Tuesday, 19 April 2011

3 Treats for the Lenten Season

A Woman’s Place

There is a cute story told about the Governor of Texas, then Mark White.
Governor White and his wife were driving through the open Texas countryside one-day, out for a relaxing drive and talk
The couple happened to be around the area where Mrs. White grew up, and as they pulled into a gas station to fuel up and check out the car, Mark noticed a little nervousness with his wife. He didn’t say anything, but when the gas station attendant came out to their car, Mark began to notice what was really going on. Both his wife and the attendant looked surprised to see each other, and they acted with that awkwardness that two people have when they’ve been close in the past, but weren’t anymore.
Governor White pretended not to notice this. They finished at the gas station and continued back down the highway. The car fell silent and neither said a word. For a long time they remained silent, and all the while Mrs. White kept looking out the window, staring off out into the distance. Mark was considerate and patient with this silence, and he continued to drive in the silence. But after the silence had gone on for almost an hour, he interrupted, trying to break the silence.
“Honey, I couldn’t help but notice how you and that gas station attendant looked at each other. You were involved with each other at one point, weren’t you,” he asked?
“Well, yea,” She responded, quietly.
“Well, I guess I know how you feel. You were probably thinking about that and needed some space, right,” he continued?
“Yea,” she said again.
“I guess you were probably thinking about how different your two lives had become. I guess you were thinking that if you had married him, then you’d be the wife of a gas station attendant now, instead of my wife. Right,” he said?
“Well, No. Actually I was thinking that he’d be the governor now.”

A Coo for Help?
alferd castro

 At 74 and having undergone a clinical operation, my mother finds difficulty in maintaining her balance. She strains in getting up from a reclined position and she walks very slowly. She is most of the time left in the house with my father who has a hearing problem.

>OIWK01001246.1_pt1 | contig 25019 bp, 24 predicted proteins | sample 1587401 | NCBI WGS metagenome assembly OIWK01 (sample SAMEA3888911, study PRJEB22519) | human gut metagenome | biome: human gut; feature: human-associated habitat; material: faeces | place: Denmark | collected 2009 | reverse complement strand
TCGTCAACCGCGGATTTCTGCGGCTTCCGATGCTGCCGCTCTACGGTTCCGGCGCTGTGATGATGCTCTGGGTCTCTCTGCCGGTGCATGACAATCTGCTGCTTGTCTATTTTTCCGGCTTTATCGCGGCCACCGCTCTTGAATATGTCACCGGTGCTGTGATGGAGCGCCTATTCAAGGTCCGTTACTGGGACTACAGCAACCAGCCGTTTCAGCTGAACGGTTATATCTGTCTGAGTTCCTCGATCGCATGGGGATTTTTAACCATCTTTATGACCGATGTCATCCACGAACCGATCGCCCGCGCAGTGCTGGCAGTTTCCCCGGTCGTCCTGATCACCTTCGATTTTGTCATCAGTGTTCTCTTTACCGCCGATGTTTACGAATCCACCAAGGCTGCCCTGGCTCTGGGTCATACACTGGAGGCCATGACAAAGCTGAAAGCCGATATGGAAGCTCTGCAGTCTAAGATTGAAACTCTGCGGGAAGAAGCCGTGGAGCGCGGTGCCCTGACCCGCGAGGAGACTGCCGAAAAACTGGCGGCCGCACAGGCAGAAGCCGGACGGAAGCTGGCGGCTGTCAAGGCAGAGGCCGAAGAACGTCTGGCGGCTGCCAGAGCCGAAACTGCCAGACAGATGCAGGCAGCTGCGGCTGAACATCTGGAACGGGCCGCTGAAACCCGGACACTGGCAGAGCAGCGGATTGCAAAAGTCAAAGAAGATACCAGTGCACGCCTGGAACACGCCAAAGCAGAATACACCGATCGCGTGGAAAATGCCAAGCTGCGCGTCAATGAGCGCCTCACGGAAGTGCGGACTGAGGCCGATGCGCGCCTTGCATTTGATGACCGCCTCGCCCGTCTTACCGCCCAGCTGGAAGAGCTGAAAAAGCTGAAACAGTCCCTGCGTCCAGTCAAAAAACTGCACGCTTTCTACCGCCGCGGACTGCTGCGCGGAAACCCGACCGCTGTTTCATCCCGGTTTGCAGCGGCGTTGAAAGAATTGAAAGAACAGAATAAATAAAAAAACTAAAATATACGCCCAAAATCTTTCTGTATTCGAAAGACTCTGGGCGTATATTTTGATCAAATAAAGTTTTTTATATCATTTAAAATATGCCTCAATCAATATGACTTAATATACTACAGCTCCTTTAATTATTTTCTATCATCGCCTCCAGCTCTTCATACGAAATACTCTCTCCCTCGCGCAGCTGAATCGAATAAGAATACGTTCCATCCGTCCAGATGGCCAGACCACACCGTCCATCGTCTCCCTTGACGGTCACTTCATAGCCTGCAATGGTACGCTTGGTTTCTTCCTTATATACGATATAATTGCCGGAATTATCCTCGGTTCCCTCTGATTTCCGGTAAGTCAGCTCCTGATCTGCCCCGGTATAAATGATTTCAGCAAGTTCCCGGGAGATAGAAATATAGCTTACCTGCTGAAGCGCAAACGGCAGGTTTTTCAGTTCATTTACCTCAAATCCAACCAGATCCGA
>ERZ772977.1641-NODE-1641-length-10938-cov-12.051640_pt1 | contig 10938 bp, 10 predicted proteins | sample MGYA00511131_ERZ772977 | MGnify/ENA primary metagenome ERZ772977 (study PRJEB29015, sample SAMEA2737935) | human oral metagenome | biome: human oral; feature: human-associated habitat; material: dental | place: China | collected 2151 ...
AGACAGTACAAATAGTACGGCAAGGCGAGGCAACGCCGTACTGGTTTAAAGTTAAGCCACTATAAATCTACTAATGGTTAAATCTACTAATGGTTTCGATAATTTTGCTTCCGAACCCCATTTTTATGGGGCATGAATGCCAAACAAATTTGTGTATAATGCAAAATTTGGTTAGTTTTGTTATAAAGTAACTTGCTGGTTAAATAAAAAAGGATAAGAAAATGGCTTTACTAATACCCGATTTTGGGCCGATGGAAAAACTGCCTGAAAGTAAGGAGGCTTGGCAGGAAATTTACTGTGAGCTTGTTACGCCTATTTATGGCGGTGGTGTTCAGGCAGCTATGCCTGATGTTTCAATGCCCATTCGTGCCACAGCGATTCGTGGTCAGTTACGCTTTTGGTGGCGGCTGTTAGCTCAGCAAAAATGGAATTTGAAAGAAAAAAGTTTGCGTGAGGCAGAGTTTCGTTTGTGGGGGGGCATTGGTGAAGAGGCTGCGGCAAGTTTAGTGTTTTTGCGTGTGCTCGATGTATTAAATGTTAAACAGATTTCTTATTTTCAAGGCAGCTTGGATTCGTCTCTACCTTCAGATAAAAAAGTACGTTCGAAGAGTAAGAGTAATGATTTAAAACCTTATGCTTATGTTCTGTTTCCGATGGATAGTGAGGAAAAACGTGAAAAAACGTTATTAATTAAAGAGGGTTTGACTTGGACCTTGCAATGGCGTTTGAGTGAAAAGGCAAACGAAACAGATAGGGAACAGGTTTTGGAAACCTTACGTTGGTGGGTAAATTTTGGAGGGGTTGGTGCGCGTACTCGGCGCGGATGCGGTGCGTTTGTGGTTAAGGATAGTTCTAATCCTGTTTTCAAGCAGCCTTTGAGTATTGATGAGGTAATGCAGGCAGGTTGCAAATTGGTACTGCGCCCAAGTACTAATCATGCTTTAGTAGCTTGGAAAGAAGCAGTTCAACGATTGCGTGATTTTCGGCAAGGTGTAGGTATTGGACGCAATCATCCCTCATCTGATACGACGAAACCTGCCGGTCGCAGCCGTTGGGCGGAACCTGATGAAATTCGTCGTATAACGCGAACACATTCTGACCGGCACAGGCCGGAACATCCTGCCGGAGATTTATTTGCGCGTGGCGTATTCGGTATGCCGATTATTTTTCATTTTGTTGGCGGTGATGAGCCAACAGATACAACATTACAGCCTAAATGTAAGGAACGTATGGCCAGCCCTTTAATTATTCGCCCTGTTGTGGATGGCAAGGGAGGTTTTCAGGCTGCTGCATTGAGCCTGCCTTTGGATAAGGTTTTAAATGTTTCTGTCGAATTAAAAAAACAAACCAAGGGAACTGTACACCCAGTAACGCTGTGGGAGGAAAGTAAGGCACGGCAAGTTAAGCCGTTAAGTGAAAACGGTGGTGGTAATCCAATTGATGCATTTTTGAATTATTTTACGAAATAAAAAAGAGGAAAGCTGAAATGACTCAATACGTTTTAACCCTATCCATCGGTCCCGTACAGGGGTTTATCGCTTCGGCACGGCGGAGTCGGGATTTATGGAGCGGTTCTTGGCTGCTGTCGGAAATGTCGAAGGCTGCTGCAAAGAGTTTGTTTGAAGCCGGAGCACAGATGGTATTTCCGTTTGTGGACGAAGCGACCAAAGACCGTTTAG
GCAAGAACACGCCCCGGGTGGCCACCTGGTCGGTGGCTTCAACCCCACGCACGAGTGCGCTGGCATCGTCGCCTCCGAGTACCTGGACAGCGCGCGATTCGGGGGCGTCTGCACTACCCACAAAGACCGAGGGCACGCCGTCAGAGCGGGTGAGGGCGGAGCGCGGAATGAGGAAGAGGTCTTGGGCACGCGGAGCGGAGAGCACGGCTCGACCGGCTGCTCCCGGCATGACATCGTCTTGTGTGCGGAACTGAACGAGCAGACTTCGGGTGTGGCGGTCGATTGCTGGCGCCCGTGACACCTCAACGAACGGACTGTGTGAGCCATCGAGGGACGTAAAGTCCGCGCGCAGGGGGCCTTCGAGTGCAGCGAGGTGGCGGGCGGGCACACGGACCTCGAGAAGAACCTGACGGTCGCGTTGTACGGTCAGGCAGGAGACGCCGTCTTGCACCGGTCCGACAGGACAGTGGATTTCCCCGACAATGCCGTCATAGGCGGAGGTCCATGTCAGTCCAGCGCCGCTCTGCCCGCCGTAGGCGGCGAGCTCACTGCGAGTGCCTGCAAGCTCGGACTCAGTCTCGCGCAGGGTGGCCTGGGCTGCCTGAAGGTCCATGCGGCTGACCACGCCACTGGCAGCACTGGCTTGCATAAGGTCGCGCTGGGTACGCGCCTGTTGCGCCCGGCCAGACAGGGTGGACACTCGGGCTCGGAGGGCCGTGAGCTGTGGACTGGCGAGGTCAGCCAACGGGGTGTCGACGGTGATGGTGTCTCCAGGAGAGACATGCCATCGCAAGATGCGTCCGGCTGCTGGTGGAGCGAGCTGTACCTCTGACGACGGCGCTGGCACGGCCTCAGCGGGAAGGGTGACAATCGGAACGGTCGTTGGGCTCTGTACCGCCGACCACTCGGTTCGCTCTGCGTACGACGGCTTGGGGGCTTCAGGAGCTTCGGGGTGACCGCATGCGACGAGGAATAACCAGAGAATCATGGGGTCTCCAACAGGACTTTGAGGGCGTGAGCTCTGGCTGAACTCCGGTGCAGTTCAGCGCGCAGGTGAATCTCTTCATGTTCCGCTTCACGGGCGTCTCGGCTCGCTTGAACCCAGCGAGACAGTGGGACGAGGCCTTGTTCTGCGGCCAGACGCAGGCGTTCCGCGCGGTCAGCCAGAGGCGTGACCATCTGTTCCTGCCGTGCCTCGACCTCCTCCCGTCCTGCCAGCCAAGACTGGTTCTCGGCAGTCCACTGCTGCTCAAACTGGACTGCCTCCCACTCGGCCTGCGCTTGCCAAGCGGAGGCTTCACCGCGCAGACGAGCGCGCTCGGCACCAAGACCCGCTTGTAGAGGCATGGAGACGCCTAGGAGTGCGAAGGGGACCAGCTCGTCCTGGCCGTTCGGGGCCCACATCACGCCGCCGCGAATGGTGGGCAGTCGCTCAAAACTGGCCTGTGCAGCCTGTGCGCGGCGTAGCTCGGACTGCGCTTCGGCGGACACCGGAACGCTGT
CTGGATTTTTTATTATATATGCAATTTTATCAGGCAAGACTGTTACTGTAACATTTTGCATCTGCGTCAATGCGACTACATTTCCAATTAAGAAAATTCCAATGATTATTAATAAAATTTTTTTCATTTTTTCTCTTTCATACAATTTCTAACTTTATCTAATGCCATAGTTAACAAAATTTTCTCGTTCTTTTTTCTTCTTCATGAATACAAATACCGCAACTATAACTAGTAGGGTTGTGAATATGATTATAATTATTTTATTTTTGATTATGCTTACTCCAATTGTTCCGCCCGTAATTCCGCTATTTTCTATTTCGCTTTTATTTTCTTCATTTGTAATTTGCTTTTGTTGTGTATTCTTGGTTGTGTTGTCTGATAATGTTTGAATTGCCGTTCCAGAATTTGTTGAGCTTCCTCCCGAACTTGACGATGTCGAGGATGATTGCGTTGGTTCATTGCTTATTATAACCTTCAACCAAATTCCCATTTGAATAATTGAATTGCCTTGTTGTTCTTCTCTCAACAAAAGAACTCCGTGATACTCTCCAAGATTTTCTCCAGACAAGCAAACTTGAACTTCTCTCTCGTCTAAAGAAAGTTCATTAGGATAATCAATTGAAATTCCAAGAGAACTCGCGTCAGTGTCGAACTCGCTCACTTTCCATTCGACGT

When they were all alone one summer afternoon, mom decided to go out the front yard to check on the gate and see if it was latched. And seeing it was secured, she then sauntered back home. And halfway through, she was suddenly caught off-balanced, forcing her body to lie flat on the ground, which is covered with soil. Weak and unable to force her weight up, she just resigned to wait for assistance. Though she tried to holler for help, only a murmur would be heard. In the meantime, Dad was inside the house watching the television unaware of the event outside.
It is worth mentioning at this point, that in the front yard, there is a pet parrot which is free and untied. It does not fly but it just walks its way about the yard. It shelters itself on a branch of the mango tree located at the center of the lawn.
In an unexpected occurrence, the parrot alighted from the tree limb and strolled towards mom. It began to utter strange and loud cooing. I would not be able to guess at that particular moment on the specific intent of the pet, on whether it was playfully conversing with mom or whether it was yelling for help. But remarkably, just after some time, the noise attracted the senses of my father. He then went out to check on what the sound commotion was. He presumed the parrot was being attacked by a cat. And as he stepped outside, he was surprised to see mother fastened to the ground, with the parrot staying beside her.
The story was relayed by mom when I arrived home in the evening. It amused me to hear mother eagerly relating this funny parrot anecdote. I am grateful enough that no serious harm was inflicted on her. As for the parrot, it was given a festival dinner that night.

The Bridge Builder
Will Allen Dromgoole

An old man, going a lone highway,
Came, at the evening, cold and gray,
To a chasm, vast, and deep, and wide,
Through which was flowing a sullen tide.
The old man crossed in the twilight dim;
The sullen stream had no fears for him;
But he turned, when safe on the other side,
And built a bridge to span the tide.
“Old man,” said a fellow pilgrim, near,
“You are wasting strength with building here;
Your journey will end with the ending day;
You never again must pass this way;
You have crossed the chasm, deep and wide-
Why build you a bridge at the eventide?”
The builder lifted his old gray head:
“Good friend, in the path I have come,” he said,
“There followeth after me today,
A youth, whose feet must pass this way.
This chasm, that has been naught to me,
To that fair-haired youth may a pitfall be.
He, too, must cross in the twilight dim;
Good friend, I am building the bridge for him.”


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